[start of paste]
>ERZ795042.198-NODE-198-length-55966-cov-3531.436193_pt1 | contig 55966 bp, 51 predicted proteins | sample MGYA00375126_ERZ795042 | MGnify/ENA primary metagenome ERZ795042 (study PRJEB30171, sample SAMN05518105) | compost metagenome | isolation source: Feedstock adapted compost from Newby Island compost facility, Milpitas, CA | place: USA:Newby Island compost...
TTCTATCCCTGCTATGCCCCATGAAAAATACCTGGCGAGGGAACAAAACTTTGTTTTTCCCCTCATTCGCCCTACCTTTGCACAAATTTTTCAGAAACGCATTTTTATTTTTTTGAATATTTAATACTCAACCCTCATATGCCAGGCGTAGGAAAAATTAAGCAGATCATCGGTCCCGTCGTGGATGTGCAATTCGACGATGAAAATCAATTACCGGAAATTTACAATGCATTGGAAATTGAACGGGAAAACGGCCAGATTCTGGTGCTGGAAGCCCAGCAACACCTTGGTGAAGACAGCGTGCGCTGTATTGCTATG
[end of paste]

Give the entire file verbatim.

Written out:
>ERZ795042.198-NODE-198-length-55966-cov-3531.436193_pt1 | contig 55966 bp, 51 predicted proteins | sample MGYA00375126_ERZ795042 | MGnify/ENA primary metagenome ERZ795042 (study PRJEB30171, sample SAMN05518105) | compost metagenome | isolation source: Feedstock adapted compost from Newby Island compost facility, Milpitas, CA | place: USA:Newby Island compost...
TTCTATCCCTGCTATGCCCCATGAAAAATACCTGGCGAGGGAACAAAACTTTGTTTTTCCCCTCATTCGCCCTACCTTTGCACAAATTTTTCAGAAACGCATTTTTATTTTTTTGAATATTTAATACTCAACCCTCATATGCCAGGCGTAGGAAAAATTAAGCAGATCATCGGTCCCGTCGTGGATGTGCAATTCGACGATGAAAATCAATTACCGGAAATTTACAATGCATTGGAAATTGAACGGGAAAACGGCCAGATTCTGGTGCTGGAAGCCCAGCAACACCTTGGTGAAGACAGCGTGCGCTGTATTGCTATG